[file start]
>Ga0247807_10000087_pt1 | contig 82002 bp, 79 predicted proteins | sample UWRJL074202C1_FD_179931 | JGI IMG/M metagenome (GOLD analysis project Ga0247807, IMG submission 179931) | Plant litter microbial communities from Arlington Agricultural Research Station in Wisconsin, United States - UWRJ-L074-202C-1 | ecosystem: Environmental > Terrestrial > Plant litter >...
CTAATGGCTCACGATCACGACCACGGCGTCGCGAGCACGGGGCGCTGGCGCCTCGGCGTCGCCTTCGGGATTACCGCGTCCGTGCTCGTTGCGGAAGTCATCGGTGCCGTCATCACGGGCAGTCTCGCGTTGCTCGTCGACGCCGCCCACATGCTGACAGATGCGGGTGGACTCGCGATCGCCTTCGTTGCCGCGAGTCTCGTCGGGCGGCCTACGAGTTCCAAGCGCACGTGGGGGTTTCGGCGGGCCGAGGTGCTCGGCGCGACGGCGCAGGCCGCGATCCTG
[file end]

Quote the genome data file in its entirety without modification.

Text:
>Ga0247807_10000087_pt1 | contig 82002 bp, 79 predicted proteins | sample UWRJL074202C1_FD_179931 | JGI IMG/M metagenome (GOLD analysis project Ga0247807, IMG submission 179931) | Plant litter microbial communities from Arlington Agricultural Research Station in Wisconsin, United States - UWRJ-L074-202C-1 | ecosystem: Environmental > Terrestrial > Plant litter >...
CTAATGGCTCACGATCACGACCACGGCGTCGCGAGCACGGGGCGCTGGCGCCTCGGCGTCGCCTTCGGGATTACCGCGTCCGTGCTCGTTGCGGAAGTCATCGGTGCCGTCATCACGGGCAGTCTCGCGTTGCTCGTCGACGCCGCCCACATGCTGACAGATGCGGGTGGACTCGCGATCGCCTTCGTTGCCGCGAGTCTCGTCGGGCGGCCTACGAGTTCCAAGCGCACGTGGGGGTTTCGGCGGGCCGAGGTGCTCGGCGCGACGGCGCAGGCCGCGATCCTG